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No dual-rep and handling certain $

Property agents can only represent one party in the transaction, and must be aware of what monies they can handle.

Representing both parties in the same transaction and handling certain monies related to property transactions - these are common offences that property agents make.

If an agent is handling a HDB flat rental transaction for his landlord client, can he serve the tenant in the same transaction, and get commission from both landlord and tenant? If a tenant asks his agent to pass the rental deposit and monthly rental to the landlord of a HDB flat, can the agent do so?

The answer is “No” for both questions.

A property agent would be committing a dual representation offence if he represents both parties in the same transaction. In other words, an agent cannot represent both buyer and seller, or both tenant and landlord in the same property transaction.

Property agents are also not allowed to handle certain monies related to the buying and selling of properties situated in Singapore, and the lease of HDB properties.

Let’s take a look at a case on dual representation and handling monies related to property transactions.

Former property agent Tan Chai Sern Ryan was recently convicted in Court for representing both the tenant and the landlord in two rental transactions that each involved the lease of a HDB bedroom. He was also convicted of handling money related to one of the rental transactions.

The Court sentenced Tan to a total fine of $12,500, in default 10 weeks’ imprisonment.

Sometime in June 2011, Tan represented a homeowner to advertise the lease of a bedroom in his HDB flat in Ang Mo Kio. He then helped a tenant co-rent the room from the same homeowner at a monthly rental of $300 for a year from July 2011 to June 2012. Later, Tan received a commission of $300 from the owner and $150 from the tenant.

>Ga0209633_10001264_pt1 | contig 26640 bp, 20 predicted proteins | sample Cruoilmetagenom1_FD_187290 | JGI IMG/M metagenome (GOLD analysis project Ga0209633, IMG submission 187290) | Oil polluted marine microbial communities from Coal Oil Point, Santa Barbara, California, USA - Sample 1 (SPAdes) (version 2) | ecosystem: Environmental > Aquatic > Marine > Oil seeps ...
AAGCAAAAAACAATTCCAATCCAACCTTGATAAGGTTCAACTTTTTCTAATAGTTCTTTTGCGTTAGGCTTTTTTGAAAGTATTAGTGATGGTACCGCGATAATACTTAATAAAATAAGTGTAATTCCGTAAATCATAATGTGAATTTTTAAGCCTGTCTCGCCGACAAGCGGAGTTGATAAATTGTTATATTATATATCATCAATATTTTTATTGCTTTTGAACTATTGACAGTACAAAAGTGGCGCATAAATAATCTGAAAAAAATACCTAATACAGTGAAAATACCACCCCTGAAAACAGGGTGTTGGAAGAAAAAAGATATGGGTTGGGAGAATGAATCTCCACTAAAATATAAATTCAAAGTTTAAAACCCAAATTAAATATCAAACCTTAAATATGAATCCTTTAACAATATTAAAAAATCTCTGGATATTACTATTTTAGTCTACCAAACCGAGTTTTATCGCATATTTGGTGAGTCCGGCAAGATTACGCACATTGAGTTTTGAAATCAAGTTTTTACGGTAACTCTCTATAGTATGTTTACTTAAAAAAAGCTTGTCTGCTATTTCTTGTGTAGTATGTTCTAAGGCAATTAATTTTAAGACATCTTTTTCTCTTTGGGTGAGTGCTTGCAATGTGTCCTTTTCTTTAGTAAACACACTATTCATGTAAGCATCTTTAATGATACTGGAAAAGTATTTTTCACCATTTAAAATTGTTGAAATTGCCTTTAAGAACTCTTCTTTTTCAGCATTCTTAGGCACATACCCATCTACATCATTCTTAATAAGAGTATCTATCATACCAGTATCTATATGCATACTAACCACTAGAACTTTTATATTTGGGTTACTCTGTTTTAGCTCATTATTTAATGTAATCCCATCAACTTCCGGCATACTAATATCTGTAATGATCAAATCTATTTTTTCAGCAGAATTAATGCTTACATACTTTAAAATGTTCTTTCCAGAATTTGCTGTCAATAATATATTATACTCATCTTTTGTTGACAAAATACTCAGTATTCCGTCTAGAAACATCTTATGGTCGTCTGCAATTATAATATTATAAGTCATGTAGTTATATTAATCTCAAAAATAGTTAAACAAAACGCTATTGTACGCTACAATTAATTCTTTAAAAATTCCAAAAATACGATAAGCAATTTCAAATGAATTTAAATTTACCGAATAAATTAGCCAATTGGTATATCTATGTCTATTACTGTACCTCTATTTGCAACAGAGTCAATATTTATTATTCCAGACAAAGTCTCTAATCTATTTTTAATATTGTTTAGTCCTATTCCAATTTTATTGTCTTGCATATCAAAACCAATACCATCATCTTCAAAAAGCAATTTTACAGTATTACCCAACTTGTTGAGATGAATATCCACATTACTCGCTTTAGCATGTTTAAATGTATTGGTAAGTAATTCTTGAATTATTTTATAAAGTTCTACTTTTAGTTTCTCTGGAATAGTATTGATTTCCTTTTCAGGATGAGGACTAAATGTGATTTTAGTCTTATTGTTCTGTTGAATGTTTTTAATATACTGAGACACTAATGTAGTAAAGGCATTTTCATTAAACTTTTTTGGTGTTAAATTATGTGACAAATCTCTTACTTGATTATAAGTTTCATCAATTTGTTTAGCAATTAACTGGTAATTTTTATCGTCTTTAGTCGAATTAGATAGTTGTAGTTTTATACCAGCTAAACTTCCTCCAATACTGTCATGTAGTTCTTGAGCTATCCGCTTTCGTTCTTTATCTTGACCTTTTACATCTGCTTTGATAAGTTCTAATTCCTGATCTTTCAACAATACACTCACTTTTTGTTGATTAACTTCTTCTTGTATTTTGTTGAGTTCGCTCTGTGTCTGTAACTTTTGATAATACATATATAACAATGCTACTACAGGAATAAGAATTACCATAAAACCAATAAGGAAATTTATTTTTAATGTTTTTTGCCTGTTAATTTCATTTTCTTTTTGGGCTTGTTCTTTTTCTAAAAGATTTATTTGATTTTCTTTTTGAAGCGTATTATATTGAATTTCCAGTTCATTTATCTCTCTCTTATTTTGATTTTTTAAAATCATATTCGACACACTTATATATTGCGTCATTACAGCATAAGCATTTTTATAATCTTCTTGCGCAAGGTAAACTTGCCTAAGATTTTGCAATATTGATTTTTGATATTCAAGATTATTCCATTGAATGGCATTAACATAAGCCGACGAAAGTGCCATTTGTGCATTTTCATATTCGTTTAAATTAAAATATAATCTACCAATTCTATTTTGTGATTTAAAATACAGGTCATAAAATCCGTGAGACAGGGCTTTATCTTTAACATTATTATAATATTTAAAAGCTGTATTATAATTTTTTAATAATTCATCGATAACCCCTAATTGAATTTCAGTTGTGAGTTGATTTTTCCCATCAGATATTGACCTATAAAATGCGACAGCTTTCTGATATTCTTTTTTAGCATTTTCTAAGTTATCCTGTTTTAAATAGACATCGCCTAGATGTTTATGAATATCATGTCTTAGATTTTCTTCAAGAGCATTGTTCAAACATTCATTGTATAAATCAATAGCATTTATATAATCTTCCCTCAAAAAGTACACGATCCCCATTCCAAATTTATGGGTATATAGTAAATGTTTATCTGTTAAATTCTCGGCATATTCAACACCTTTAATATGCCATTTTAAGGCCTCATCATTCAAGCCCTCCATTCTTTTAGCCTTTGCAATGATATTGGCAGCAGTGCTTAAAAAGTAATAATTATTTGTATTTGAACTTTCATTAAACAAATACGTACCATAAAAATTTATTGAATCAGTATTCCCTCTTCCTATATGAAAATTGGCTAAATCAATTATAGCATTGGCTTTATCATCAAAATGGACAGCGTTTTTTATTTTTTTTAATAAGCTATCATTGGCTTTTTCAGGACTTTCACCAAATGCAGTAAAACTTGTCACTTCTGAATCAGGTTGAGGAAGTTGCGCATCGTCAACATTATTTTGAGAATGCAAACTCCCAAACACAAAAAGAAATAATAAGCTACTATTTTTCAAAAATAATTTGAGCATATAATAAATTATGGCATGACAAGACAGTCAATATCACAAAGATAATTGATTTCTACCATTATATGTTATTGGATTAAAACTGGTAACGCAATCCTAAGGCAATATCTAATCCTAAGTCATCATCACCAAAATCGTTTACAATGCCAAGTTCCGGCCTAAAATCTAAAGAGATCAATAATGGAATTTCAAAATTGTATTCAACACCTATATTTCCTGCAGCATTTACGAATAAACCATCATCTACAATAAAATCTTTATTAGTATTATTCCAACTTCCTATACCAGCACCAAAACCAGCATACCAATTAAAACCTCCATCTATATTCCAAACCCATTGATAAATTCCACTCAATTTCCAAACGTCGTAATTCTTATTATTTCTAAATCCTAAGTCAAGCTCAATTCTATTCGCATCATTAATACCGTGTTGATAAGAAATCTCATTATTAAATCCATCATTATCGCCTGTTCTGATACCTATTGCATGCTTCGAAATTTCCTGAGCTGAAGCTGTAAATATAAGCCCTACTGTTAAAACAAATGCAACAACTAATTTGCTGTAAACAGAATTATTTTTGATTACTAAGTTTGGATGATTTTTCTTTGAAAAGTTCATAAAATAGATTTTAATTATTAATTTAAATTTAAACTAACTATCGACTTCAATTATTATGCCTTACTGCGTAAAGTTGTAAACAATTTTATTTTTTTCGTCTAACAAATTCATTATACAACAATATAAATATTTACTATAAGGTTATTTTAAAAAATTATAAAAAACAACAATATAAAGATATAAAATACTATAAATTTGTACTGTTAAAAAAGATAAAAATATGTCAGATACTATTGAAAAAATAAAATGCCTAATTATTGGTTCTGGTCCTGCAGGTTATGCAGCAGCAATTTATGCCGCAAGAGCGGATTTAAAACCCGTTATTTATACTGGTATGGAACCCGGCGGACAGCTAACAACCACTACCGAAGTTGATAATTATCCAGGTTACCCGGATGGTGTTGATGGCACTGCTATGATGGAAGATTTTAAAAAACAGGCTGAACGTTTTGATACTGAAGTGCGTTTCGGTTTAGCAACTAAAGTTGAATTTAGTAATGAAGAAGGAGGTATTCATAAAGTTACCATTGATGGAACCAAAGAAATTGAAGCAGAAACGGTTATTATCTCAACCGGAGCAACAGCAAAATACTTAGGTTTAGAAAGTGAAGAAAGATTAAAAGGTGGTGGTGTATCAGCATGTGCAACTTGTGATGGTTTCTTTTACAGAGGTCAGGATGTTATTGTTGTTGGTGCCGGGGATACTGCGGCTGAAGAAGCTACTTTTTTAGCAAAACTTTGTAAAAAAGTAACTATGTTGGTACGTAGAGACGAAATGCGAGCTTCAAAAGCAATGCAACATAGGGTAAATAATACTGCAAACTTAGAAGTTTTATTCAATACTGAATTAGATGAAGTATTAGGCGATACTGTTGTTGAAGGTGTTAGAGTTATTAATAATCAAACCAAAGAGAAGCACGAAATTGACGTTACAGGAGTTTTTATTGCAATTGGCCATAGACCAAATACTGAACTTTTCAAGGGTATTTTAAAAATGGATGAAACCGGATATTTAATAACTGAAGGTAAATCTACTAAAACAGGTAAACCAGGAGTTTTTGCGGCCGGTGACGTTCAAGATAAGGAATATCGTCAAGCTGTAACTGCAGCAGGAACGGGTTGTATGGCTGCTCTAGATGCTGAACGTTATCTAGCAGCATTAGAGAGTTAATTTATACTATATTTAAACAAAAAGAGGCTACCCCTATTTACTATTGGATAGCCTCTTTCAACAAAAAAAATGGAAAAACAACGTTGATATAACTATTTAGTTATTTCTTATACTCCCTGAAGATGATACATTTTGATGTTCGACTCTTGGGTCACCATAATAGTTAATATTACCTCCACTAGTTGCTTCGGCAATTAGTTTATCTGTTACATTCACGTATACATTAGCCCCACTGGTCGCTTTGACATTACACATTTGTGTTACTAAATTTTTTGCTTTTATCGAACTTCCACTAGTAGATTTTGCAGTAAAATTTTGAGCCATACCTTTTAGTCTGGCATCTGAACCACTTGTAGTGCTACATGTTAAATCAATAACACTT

In July 2014, the tenant moved out of the flat. Tan refunded her the commission of $150 after he found out that CEA was investigating him. Nonetheless, Tan was found guilty of dual representation.

Sometime in June 2013, Tan assisted two tenants to rent a room from the same homeowner at a monthly rental of $850 for a year from June 2013 to May 2014. Tan collected commission amounting to half a month’s rent (i.e. $425) from the tenants, and $856, inclusive of Goods and Services Tax from the homeowner. This is again a dual representation offence.

For this transaction, Tan handled $1,700 in rental monies after the tenants passed him their rental deposit and advance rental in cash amounting to $850 each. According to the Estate Agents Act, property agents are not allowed to handle monies in relation to the lease of HDB properties, such as rental deposits and first month rent.

In sentencing Tan, the Court took into account six similar charges that Tan faced for handling monies related to leasing a HDB property.

Learning points

Here’s what Tan should have done to avoid dual representation and handling money related to property transactions:

  • Decline to represent the prospective tenants in the transactions because he is already representing the landlord
  • If the tenants are handling the transaction on their own but wanted Tan to help with the paperwork:
    • Tan should first obtain his client, i.e. the landlord’s, written consent to do so
    • He should be very clear to all parties that he is acting for the landlord
    • He cannot collect a fee for the paperwork and help rendered to the tenant(s)
  • Decline to help the tenants pass rental deposits and advance monthly rental to the landlord
    • Tan should strongly advise the tenants to make payment via cheque or bank transfer directly to the landlord. If the tenants prefer to pay in cash, he should advise his landlord client to issue a receipt

Here’s a recap of the monies in a property transaction that agents can handle.

Read more frequently-asked-questions on dual representation and handling of monies related to property transactions.